Good grief, we get a new bit of technology that we think is going to be making flying safer, and it turns around and bites us. Anyway, don’t fly any lower than necessary, know precisely where you are, and fly safe.
On the well-worn issue of privatization, the proposal to privatize ATC still hasn’t made it to the floor of the House, and as the new legislative session starts, the proponents will be trying to secure enough votes to ensure passage of the bill. The bill’s strongest supporter, Transportation Committee Chairman Shuster, announced that he will not seek re-election. Regardless, we must keep the pressure on and again contact our legislators in Washington and continue to tell them we are in opposition to ATC Privatization! Only our persistence is going to pay off in the end!
For the next several months, exercise caution at and around Gateway Airport (IWA), because Boeing will still be conducting heavy lift test operations in the area with H-47 Chinook helicopters.
During the month of January, Falcon Field (FFZ) will be replacing their runway and taxiway lights with LEDs, and there will be runway and taxiway closures to accomplish the task.
Also, on February 10, 2018, Falcon Field will be having an open house, and it’s anticipated that they will be having an aerobatic display. Be sure to put it on your calendar.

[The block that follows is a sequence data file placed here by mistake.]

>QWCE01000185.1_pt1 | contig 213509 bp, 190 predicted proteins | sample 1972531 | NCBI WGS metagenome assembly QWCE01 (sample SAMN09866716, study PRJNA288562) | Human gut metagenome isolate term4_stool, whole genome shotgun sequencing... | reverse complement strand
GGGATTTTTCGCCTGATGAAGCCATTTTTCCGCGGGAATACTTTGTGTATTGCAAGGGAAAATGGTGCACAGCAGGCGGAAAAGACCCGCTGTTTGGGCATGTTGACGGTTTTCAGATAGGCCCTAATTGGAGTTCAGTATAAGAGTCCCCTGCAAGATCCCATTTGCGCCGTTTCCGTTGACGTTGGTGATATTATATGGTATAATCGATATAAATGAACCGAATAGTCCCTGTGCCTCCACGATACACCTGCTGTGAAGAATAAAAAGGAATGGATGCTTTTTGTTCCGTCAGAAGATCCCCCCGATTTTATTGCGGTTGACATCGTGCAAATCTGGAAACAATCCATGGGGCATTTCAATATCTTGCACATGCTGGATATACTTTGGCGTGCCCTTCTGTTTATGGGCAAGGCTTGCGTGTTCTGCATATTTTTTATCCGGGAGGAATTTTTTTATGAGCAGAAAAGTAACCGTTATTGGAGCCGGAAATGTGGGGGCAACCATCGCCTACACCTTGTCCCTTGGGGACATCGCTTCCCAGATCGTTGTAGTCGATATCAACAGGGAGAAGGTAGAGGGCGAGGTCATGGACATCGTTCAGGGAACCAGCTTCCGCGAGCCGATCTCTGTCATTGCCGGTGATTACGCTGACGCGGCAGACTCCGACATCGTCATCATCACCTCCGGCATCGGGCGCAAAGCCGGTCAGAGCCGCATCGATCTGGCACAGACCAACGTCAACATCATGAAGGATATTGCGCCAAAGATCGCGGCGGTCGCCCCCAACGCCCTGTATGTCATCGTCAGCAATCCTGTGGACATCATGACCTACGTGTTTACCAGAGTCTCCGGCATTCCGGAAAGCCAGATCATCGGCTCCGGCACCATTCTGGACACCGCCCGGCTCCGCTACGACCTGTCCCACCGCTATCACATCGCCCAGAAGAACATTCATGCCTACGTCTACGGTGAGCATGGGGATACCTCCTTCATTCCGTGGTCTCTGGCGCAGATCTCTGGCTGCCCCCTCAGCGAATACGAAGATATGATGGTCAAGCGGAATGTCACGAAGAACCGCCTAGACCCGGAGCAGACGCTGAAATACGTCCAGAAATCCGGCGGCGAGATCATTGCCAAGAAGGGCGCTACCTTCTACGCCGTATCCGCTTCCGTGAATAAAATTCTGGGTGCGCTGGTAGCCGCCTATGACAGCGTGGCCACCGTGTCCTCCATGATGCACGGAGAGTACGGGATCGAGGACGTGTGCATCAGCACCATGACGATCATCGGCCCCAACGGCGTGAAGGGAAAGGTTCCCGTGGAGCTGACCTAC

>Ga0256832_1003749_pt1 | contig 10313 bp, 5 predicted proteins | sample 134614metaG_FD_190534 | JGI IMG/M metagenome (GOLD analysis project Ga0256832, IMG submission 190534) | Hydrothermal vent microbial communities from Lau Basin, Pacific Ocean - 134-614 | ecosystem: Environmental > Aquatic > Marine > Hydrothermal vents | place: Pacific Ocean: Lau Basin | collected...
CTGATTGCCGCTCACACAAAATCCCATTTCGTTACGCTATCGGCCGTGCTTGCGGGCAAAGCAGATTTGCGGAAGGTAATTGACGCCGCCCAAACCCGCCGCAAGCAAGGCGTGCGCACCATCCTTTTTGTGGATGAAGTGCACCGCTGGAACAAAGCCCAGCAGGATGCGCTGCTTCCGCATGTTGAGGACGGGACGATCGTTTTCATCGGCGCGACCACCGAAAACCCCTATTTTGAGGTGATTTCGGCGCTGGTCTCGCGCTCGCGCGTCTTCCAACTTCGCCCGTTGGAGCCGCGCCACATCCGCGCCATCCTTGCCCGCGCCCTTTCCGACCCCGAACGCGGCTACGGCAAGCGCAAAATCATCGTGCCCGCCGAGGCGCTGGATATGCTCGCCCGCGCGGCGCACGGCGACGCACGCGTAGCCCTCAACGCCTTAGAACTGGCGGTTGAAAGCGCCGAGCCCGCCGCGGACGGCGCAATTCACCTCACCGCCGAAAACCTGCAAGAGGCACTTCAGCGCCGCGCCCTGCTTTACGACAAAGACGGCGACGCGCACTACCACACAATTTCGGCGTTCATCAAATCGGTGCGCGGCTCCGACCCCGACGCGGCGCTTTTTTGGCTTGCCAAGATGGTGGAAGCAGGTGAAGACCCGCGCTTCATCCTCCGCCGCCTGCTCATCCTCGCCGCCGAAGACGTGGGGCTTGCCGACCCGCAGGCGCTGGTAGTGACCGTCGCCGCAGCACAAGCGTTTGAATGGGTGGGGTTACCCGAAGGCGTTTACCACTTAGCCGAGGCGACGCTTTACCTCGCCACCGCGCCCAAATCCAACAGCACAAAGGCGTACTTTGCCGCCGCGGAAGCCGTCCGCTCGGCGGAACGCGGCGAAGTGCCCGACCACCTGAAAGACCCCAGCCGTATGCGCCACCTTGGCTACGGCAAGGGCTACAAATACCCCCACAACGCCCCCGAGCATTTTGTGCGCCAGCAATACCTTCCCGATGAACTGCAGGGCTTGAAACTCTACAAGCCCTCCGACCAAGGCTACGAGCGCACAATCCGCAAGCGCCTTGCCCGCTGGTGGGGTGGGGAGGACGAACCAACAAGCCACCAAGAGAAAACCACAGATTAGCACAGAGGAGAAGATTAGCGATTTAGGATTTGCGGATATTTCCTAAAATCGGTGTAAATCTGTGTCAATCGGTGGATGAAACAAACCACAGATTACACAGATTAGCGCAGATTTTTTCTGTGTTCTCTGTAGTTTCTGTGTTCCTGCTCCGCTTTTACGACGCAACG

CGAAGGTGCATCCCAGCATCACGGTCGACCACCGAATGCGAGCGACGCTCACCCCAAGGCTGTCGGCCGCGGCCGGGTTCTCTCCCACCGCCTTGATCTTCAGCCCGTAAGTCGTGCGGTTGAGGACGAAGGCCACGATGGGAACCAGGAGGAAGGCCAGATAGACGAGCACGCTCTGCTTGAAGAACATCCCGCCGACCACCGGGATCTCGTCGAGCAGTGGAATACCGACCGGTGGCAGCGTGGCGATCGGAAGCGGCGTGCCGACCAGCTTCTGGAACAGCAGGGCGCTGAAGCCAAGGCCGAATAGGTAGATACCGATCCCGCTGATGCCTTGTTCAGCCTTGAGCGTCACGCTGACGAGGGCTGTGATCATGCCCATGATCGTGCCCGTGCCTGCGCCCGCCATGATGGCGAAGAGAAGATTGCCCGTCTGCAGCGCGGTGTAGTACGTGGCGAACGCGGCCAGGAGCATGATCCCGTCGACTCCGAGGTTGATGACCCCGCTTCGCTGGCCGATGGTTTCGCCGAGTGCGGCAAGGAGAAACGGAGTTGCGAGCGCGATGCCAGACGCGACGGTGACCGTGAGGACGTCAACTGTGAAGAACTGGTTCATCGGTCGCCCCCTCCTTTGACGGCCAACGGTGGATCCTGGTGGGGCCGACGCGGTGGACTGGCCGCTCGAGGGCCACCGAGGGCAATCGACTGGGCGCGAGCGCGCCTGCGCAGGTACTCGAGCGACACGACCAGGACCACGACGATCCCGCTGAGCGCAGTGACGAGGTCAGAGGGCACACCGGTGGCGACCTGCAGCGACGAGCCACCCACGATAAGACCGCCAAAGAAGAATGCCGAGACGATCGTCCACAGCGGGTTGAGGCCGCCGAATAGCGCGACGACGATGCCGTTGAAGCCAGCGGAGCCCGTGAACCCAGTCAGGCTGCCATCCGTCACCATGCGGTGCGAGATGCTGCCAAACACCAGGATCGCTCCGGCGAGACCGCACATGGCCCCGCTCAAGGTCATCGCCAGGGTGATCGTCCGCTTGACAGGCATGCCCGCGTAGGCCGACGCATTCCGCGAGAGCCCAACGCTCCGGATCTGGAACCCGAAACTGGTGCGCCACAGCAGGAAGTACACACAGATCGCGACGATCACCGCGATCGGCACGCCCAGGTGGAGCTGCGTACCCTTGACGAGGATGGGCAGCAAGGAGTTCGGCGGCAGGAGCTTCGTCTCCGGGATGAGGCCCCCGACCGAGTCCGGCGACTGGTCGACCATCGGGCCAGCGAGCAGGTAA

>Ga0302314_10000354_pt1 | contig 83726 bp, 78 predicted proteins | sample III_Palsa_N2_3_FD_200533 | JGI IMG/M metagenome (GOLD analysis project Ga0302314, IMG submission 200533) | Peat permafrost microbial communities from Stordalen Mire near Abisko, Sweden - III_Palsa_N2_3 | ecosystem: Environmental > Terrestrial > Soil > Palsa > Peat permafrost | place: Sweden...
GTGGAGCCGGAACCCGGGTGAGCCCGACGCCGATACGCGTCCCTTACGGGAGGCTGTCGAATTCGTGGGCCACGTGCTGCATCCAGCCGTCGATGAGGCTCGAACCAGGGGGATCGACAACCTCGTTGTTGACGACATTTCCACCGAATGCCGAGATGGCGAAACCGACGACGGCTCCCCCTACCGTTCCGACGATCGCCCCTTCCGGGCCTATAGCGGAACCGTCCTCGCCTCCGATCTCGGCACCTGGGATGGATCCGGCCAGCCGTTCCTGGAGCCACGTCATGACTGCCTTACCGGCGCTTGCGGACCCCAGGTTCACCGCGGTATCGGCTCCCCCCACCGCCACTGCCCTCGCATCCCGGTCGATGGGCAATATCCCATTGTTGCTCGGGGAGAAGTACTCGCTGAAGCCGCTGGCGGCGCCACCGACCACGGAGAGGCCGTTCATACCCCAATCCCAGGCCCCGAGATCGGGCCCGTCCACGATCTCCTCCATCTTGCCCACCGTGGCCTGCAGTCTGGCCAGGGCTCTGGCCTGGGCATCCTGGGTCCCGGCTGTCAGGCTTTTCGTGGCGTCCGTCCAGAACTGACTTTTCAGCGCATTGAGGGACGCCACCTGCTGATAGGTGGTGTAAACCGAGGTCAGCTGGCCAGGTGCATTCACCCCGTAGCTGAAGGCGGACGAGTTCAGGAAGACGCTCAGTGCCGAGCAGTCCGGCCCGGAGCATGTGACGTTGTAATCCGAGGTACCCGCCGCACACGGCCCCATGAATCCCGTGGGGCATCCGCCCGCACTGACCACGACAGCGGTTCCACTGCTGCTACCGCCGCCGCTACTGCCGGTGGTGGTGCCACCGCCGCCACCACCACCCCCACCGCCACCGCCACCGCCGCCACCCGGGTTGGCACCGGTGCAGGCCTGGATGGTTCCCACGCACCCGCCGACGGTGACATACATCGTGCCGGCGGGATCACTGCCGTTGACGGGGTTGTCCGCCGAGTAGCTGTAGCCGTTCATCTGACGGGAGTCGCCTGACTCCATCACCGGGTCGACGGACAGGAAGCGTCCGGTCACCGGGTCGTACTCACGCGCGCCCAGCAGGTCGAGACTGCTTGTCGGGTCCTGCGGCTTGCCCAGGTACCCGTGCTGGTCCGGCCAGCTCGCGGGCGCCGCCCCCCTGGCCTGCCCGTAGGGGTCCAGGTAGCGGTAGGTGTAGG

About mid-January, Deer Valley Airport (DVT) will be starting new run-up area construction, so watch for NOTAMS and use caution.
In other words, before taking off, always be sure to check for NOTAMS at your destination airport so you don’t have an unpleasant surprise awaiting you. With the cooler weather, a lot of the airports around the state have construction projects under way. Always fly informed and safely.
Flight safety in the last reporting period has not been very good, with the NTSB reporting six accidents in Arizona. The only positive side of it was that all the accidents reported were minor in nature, and the accidents resulted in either minor or no injuries. See my January Aviation Accident Summary for the accident details.